About the year 700 flourished venerable Bede, who was considered as an heretic, for defending the Hebrew chronology against the Greek : and the Greek continued, long after that time, to have very powerful advocates; such as Syncellus, in 792; Eutychius Alexandrinus, about goo; and Ebn-Raheb, in 1257. Lastly, the Vulgate version of serom was greatly altered, about the year 800, by command of Charlemagne; and it was probably much corrupted, by being brought nearer to the Hebrew text, where that text was become erroneous.
This verfion, after suffering other similar corrections, was altered in 8oco places by Ifidore Clarius, in 1542. Its final corrections were made in the editions of Sixtus and Clement.
From the year 1000 to 1450 the testimonies of Christians are few. Yet soon after the Jews fled from the East into Europe, in 1010, the Hebrew language was learned by several Christians; and particularly by Lanfranc and Anselm, Grosihead and Roger Bacon. This last
great man, with his Franciscan brethren at Oxford, bought many Hebrew manuscripts, when the Jews were expelled from England in 1289. In the 13th century lived Raymund Martini, who accused the Jews of corrupting the Hebrew text. As this Author speaks of the manuscripts differing in Zach. xii. 10. Dr. Kennicott takes notice, that forty copies have here the very reading expressed in John xix. 37. The other writers here quoted are Nic. Lyranus, Radulph. Armachanus, Toftatus, Perez de Valentia, and Marsilius Ficinus.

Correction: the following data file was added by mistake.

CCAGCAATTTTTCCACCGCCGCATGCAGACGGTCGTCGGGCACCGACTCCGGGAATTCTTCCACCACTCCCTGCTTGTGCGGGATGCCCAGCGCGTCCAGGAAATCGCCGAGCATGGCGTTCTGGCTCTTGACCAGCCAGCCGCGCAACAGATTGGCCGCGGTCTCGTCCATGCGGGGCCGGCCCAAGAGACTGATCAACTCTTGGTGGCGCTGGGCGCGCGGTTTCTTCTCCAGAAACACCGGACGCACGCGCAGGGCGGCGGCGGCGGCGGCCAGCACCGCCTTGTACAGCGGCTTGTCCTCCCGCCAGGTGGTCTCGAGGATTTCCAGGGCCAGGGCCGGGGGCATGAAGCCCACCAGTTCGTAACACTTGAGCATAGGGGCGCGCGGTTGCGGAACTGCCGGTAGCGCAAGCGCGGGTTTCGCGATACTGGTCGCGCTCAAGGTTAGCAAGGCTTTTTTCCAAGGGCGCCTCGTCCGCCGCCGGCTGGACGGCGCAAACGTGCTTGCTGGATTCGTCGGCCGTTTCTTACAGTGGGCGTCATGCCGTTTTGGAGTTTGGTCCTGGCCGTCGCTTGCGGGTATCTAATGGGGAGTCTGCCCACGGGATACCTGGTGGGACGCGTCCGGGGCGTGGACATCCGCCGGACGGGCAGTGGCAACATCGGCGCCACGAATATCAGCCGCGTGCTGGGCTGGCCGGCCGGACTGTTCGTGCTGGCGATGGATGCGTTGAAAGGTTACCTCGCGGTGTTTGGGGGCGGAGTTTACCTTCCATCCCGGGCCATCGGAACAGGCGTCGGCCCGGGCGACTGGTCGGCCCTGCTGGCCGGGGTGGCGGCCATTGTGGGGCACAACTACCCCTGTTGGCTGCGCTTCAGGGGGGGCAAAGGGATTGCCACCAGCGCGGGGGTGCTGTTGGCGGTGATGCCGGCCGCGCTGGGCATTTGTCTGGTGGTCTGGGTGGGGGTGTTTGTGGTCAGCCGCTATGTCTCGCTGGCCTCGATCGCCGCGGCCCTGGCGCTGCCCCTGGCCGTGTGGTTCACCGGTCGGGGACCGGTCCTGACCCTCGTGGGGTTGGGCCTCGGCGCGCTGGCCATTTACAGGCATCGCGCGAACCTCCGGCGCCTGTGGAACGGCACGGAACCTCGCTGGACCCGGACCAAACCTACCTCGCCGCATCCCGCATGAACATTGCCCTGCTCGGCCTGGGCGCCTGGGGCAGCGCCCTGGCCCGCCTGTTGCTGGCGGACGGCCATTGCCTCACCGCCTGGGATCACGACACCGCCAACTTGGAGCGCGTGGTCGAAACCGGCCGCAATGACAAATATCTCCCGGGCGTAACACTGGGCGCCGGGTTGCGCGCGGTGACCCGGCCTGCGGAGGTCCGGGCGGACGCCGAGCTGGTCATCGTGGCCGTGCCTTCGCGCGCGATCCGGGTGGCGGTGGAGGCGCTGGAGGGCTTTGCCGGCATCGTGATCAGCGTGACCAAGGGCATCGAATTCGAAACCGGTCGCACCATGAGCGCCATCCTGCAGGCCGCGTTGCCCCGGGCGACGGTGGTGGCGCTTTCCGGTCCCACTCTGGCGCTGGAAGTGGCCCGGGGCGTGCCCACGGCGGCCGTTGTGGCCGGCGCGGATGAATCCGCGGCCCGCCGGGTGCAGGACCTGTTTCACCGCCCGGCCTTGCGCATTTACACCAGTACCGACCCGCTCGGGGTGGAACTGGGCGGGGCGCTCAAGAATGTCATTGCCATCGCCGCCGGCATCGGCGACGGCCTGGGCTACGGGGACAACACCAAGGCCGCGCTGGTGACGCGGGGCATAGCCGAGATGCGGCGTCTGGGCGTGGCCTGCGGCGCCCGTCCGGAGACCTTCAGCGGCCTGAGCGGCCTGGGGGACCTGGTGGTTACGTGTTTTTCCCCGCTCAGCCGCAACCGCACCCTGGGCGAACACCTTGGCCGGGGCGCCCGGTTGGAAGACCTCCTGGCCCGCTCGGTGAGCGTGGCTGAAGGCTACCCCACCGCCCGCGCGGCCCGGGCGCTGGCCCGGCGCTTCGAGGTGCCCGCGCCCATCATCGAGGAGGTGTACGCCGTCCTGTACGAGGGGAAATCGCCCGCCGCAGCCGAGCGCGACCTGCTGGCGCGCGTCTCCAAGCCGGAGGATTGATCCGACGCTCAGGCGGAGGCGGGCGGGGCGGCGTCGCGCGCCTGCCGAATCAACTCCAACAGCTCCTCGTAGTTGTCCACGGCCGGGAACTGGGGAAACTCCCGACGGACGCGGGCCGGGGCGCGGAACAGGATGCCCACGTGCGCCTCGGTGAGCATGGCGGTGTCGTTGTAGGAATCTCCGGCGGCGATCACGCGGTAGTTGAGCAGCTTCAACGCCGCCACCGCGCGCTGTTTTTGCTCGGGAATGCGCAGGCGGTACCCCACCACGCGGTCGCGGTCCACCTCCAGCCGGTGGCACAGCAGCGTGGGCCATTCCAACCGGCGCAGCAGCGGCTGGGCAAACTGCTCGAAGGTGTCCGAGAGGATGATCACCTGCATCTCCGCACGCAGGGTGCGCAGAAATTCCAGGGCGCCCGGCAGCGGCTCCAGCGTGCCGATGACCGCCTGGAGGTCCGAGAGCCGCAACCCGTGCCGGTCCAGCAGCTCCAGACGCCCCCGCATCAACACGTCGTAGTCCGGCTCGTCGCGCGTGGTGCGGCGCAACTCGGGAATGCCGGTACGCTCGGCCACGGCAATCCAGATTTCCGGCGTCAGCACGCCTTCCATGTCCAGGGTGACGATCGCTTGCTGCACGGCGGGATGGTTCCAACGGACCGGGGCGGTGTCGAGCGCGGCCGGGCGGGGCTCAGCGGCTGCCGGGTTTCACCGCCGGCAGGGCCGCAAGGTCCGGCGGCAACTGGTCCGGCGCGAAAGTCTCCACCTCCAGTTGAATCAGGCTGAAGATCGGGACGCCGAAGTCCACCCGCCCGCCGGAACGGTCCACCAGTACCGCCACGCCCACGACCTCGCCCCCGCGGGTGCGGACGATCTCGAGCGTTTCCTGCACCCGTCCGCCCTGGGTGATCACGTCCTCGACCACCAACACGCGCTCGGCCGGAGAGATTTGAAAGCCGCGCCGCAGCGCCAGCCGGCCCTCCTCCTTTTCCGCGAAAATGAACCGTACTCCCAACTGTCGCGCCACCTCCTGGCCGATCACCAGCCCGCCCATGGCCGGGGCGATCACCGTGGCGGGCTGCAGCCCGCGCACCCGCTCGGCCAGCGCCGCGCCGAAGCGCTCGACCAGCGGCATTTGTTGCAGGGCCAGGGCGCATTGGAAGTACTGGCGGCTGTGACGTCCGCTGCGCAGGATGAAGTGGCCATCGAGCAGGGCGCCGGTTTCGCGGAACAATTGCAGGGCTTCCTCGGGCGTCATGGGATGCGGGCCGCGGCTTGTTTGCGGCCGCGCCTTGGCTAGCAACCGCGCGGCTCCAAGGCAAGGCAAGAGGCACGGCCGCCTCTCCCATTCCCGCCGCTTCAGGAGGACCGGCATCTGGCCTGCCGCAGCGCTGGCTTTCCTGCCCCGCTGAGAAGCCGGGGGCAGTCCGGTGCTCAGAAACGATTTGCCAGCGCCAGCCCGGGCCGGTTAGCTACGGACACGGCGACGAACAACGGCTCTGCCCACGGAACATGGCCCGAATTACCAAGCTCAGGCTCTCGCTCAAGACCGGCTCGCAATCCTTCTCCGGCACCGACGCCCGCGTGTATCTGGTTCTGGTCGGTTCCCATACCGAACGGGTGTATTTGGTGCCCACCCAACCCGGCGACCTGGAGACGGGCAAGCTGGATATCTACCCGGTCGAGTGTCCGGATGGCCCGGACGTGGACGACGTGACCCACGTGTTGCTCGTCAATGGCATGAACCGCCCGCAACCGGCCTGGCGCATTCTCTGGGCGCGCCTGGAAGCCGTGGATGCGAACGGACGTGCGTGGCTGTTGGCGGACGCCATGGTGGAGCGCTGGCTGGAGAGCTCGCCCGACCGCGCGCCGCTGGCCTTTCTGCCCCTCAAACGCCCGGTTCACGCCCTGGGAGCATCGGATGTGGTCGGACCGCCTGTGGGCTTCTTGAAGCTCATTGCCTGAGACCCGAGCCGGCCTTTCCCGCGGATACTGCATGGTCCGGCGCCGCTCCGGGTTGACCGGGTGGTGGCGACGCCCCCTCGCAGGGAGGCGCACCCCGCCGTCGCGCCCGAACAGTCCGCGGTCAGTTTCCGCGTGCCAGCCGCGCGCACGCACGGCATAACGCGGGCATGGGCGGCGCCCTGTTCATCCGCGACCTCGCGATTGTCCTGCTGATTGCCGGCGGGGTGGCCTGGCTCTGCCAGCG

Under the last period, from 1450 to 1780, the first eminent testimony is that of Zuinglius; who extols the Greek verfion, and remarks the corrupt addition of fer. chap. 52. Luther is next mentioned, and well vindicated from some charges brought against his German version : because it is here proved, that his own copy of the Hebrew Bible (printed in 1494) agrees with his version, where the latter Bibles differ from it. Bibliander is celebrated on account of his excellent criticism on Ezech. xiii. 21. And whoever considers the great improbability that the news of Jerusalem's being taken should be nearly eighteen months in reaching Babylon, will be glad to know, on the authority of the Syriac version, and eight Hebrew manuscripts, that it was not more than fix months. The editions of Sixtus and Clement are next described. The present English version is then thewn to express frequently, not what the translators found in their Hebrew text, but what they thought Ihould have been there. A remark is added, with regard to the Liturgy of the Church of England, that the fourteenth Plalm, as there inserted, contains three verses, which the Hebrew text of that Pralm does not contain at present; but which, according to our able Critic fin one of his remarks upon Jerom), are probably genuine.